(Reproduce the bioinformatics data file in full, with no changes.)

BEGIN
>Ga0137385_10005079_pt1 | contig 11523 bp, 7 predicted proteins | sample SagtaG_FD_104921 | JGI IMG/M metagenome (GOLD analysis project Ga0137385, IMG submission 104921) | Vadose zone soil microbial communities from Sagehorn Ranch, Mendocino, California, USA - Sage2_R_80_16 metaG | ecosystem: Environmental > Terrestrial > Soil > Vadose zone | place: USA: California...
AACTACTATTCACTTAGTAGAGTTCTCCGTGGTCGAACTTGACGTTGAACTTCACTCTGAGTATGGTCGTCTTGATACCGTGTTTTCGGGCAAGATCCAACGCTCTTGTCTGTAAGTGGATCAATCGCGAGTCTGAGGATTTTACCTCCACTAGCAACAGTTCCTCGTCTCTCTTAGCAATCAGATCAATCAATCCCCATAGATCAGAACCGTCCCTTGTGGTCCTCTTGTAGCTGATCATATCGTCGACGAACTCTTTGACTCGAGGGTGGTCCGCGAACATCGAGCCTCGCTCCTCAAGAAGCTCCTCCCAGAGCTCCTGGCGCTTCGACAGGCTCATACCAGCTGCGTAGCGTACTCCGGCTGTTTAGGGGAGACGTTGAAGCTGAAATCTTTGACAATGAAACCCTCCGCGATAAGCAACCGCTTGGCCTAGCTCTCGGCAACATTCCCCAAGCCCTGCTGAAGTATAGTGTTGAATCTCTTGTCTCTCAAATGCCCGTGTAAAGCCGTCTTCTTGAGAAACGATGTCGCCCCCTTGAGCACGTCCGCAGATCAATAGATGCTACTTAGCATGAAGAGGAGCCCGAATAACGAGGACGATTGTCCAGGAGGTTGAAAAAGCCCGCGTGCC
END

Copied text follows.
>Ga0137385_10005079_pt1 | contig 11523 bp, 7 predicted proteins | sample SagtaG_FD_104921 | JGI IMG/M metagenome (GOLD analysis project Ga0137385, IMG submission 104921) | Vadose zone soil microbial communities from Sagehorn Ranch, Mendocino, California, USA - Sage2_R_80_16 metaG | ecosystem: Environmental > Terrestrial > Soil > Vadose zone | place: USA: California...
AACTACTATTCACTTAGTAGAGTTCTCCGTGGTCGAACTTGACGTTGAACTTCACTCTGAGTATGGTCGTCTTGATACCGTGTTTTCGGGCAAGATCCAACGCTCTTGTCTGTAAGTGGATCAATCGCGAGTCTGAGGATTTTACCTCCACTAGCAACAGTTCCTCGTCTCTCTTAGCAATCAGATCAATCAATCCCCATAGATCAGAACCGTCCCTTGTGGTCCTCTTGTAGCTGATCATATCGTCGACGAACTCTTTGACTCGAGGGTGGTCCGCGAACATCGAGCCTCGCTCCTCAAGAAGCTCCTCCCAGAGCTCCTGGCGCTTCGACAGGCTCATACCAGCTGCGTAGCGTACTCCGGCTGTTTAGGGGAGACGTTGAAGCTGAAATCTTTGACAATGAAACCCTCCGCGATAAGCAACCGCTTGGCCTAGCTCTCGGCAACATTCCCCAAGCCCTGCTGAAGTATAGTGTTGAATCTCTTGTCTCTCAAATGCCCGTGTAAAGCCGTCTTCTTGAGAAACGATGTCGCCCCCTTGAGCACGTCCGCAGATCAATAGATGCTACTTAGCATGAAGAGGAGCCCGAATAACGAGGACGATTGTCCAGGAGGTTGAAAAAGCCCGCGTGCC